Volkswagen Chattanooga workers see 10% raises as plant ramps up electric SUV production

Staff file photo / Volkswagen employees check items under the hood of an Atlas SUV moving down the assembly line at the company's Chattanooga plant.

Volkswagen Chattanooga is boosting wages by 10% for production employees as the company expects assembly of an electric SUV to hit large numbers at the plant this fall, an official said Friday.

"The ramifications in Chattanooga are profound," said Scott Keogh, president and chief executive of Volkswagen Group of America, in a conference call with journalists as the factory ramps up production of the battery-powered vehicle.

The plant is slated to hire more workers to build the ID.4 SUV. The wage hike is for all non-salaried production and maintenance team members.

Keogh said the increase is "in light of inflation and the issue of employment availability, and it's the right thing to do."

Meanwhile, Volkswagen of America in 2021 posted the company's best year since 2013, with sales fueled by its growing fleet of SUVs, including the Chattanooga-built Atlas, the company reported.

Overall sales for Volkswagen of America climbed 15.1% in 2021 to 375,030 vehicles. Sales of the Atlas and Atlas Cross Sport SUVs rose 32.4% higher last year than in 2020, according to the company.

"It was a very strong year for us," Keogh said.


Vehicles built in Chattanooga, with change from 2020:— Atlas: 72,384 vehicles, up 24.3%.— Atlas Cross Sport: 43,303, up 49%.— Passat: 24,396, up 6.2%.Source: Volkswagen Group of America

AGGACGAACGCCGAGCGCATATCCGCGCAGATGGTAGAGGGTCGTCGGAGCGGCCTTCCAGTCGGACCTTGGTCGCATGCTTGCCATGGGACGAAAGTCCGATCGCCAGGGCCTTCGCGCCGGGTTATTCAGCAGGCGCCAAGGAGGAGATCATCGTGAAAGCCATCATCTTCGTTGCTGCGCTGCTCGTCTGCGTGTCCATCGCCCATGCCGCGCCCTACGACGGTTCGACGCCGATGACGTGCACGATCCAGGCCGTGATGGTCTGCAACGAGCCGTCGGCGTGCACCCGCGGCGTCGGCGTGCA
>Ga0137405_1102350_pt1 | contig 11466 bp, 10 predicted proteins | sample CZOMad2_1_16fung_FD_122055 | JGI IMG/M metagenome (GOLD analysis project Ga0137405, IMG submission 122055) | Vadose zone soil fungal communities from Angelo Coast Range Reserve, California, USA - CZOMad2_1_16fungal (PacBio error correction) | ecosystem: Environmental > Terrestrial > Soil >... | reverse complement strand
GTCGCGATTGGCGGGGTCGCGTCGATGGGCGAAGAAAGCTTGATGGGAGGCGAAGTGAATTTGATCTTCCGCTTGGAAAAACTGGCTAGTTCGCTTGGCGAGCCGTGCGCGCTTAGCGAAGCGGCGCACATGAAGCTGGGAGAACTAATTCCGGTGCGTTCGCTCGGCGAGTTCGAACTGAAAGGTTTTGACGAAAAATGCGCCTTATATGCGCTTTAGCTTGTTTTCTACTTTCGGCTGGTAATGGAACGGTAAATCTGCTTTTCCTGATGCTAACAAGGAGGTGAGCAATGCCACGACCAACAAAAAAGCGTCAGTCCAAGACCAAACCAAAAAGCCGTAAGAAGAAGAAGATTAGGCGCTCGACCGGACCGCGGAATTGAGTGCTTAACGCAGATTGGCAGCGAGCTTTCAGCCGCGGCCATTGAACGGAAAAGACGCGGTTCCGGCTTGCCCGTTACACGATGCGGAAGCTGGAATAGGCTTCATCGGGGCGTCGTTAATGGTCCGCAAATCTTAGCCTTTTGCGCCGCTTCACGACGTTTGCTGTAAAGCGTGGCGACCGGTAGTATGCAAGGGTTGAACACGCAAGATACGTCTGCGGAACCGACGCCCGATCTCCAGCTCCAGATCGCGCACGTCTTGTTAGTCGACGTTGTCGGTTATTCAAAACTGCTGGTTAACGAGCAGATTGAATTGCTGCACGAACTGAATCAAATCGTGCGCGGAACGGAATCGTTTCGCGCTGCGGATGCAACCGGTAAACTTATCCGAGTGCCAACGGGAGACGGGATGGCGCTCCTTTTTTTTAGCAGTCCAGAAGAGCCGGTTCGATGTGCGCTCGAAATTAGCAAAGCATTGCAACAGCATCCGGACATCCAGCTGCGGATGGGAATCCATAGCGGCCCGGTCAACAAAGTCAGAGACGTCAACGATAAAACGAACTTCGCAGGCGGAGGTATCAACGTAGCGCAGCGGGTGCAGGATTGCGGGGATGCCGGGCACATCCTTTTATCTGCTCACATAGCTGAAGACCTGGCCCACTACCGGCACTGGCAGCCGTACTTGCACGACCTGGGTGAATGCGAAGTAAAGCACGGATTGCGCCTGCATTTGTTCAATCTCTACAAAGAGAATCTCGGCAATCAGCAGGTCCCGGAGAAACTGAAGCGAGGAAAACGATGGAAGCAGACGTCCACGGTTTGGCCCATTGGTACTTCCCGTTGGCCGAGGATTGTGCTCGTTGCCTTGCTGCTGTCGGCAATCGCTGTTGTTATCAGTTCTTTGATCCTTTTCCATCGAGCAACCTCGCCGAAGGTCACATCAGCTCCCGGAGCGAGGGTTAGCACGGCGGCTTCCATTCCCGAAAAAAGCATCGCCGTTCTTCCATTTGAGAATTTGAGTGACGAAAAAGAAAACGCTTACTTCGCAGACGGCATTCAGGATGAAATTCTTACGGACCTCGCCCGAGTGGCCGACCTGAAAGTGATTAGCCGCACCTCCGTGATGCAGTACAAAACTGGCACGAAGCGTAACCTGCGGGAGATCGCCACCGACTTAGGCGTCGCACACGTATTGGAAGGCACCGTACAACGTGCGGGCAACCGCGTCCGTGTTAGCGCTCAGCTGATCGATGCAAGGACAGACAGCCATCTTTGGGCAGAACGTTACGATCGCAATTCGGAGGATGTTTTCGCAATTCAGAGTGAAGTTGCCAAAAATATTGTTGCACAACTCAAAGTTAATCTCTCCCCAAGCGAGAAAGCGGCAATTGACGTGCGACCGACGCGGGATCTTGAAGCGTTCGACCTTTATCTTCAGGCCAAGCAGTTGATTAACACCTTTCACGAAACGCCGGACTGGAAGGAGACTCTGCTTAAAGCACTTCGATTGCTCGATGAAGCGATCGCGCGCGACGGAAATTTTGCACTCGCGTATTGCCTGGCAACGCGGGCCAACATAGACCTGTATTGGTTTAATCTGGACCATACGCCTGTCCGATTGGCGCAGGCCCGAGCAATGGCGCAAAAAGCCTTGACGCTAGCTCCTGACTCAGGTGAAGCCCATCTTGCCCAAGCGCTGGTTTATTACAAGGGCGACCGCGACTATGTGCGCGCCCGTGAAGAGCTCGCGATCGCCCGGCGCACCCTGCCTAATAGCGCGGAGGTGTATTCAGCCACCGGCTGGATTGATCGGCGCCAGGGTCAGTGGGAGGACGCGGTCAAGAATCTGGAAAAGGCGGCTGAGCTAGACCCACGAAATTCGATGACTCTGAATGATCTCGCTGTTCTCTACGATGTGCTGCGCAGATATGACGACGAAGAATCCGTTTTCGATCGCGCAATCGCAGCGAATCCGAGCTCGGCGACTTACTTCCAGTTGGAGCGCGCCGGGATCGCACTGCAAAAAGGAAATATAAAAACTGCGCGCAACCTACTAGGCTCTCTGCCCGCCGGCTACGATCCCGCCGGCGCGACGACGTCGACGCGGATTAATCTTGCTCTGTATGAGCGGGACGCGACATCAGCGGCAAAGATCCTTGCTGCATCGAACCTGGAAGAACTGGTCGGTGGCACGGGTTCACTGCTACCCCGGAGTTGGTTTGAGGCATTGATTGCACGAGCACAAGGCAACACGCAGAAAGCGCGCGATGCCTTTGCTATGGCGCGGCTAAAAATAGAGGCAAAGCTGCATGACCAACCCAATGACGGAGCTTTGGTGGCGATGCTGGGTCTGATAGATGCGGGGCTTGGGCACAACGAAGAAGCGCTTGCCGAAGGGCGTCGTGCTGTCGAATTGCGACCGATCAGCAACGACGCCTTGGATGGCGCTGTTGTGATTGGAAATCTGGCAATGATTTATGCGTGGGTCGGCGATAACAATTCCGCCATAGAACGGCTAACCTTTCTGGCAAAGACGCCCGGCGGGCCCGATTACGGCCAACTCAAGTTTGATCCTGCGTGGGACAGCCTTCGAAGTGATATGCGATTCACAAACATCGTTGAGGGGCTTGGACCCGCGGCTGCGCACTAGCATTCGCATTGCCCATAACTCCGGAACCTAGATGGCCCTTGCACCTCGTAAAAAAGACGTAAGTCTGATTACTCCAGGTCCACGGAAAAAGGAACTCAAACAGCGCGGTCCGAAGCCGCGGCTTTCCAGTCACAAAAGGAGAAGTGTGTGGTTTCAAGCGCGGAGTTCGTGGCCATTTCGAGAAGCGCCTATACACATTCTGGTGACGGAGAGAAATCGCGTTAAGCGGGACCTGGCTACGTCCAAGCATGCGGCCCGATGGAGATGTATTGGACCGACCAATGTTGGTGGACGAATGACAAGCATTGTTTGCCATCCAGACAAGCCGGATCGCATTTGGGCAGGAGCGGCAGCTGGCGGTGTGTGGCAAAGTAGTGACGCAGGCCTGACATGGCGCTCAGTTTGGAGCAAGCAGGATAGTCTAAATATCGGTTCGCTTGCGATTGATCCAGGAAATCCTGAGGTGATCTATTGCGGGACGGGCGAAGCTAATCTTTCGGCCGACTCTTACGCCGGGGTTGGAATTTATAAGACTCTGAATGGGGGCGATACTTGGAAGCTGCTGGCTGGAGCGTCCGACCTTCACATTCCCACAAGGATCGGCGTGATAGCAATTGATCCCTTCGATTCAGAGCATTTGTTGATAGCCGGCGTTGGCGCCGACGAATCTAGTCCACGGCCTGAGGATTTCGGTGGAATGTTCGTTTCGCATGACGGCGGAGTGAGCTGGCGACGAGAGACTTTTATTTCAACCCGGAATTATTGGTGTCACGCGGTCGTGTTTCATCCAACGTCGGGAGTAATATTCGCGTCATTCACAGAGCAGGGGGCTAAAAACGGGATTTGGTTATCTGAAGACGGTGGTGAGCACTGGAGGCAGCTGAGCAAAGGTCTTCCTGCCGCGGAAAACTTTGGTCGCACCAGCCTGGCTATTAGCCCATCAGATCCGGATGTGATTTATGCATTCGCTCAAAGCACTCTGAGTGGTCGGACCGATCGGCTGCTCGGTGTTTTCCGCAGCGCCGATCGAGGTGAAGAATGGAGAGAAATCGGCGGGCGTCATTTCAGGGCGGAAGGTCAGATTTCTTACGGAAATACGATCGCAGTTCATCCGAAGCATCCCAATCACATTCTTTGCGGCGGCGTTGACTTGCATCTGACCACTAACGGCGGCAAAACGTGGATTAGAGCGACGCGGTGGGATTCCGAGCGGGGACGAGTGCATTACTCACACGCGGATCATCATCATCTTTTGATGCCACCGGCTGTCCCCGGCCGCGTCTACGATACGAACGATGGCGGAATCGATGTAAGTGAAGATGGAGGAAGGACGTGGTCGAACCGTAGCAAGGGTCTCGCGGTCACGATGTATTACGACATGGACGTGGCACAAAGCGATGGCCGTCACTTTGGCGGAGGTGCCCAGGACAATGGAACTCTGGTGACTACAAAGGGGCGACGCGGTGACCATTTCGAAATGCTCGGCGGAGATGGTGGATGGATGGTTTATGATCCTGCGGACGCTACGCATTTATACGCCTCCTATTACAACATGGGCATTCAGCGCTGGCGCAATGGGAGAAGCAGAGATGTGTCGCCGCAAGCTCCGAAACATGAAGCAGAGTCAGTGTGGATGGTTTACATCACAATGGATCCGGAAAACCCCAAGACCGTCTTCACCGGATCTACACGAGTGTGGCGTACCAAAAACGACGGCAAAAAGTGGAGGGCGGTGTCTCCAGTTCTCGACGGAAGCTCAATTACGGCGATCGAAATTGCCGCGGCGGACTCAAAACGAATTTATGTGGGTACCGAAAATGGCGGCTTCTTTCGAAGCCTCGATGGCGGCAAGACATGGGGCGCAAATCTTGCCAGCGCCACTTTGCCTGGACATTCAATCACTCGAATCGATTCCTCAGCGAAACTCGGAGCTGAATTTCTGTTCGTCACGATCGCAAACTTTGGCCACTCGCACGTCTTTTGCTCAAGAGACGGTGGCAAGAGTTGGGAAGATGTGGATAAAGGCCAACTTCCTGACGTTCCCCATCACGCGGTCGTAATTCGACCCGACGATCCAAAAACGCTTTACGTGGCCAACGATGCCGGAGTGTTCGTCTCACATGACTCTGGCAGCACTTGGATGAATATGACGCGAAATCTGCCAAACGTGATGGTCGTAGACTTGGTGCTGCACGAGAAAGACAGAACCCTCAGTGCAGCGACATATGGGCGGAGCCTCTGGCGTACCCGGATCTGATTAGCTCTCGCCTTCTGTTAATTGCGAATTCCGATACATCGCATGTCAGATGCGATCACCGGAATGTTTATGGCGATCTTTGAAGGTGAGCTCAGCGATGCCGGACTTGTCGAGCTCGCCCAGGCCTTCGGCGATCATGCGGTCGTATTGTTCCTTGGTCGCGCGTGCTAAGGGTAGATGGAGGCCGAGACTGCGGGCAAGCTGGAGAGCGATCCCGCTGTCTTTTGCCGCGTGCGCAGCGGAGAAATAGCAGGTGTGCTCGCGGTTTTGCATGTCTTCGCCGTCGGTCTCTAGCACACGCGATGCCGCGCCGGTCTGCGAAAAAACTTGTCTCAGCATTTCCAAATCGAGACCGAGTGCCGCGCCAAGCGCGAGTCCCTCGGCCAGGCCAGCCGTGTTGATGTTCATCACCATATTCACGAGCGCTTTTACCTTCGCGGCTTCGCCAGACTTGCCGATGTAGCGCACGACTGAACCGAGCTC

Also, buyers last year purchased 16,742 ID.4 SUVs, a vehicle Keogh said is already coming off the assembly line in prototypes at the Chattanooga plant. Until this fall, the automaker is importing the ID.4 from Germany.

VW is investing $800 million in the Chattanooga plant to ready the factory for EV production. When VW made the announcement of the investment two years ago, the company also pledged to add 1,000 employees at the factory that already employed more than 4,000.

According to Volkswagen of America, SUVs in 2021 accounted for 73% of its sales.

"The transformation of our portfolio is bringing new customers to Volkswagen and validating a strategic shift that has been years in the making," Keogh said.

In addition, the company in 2021 started selling the Taos, a compact SUV made at its Puebla, Mexico, production plant.

Andrew Savvas, Volkswagen Group of America's new executive vice president and chief sales and marketing officer, said the aim is to maintain momentum gained in 2021.

"We're heading in the right direction," he said during the conference call. "It's making sure we continue to grow the business."

Keogh said VW has between 20,000 and 25,000 reservations for the ID.4.

"It's the most excitement on the [dealer] floors since 1998, when we brought the Beetle back," he said.

More EVs are on the way, the official said. He said there's "an aggressive ramp-up at the plant, which we can and will do for EVs."

The ID Buzz, an electric vehicle roughly based on the Microbus, is expected to be shown March 9, Keogh said. He said he didn't expect the vehicle would be made in Chattanooga and the U.S. version won't arrive until late 2023 or 2024.

Keogh said production of the Passat sedan in Chattanooga has ended, as earlier announced.

Contact Mike Pare at or 423-757-6318. Follow him on Twitter @MikePareTFP.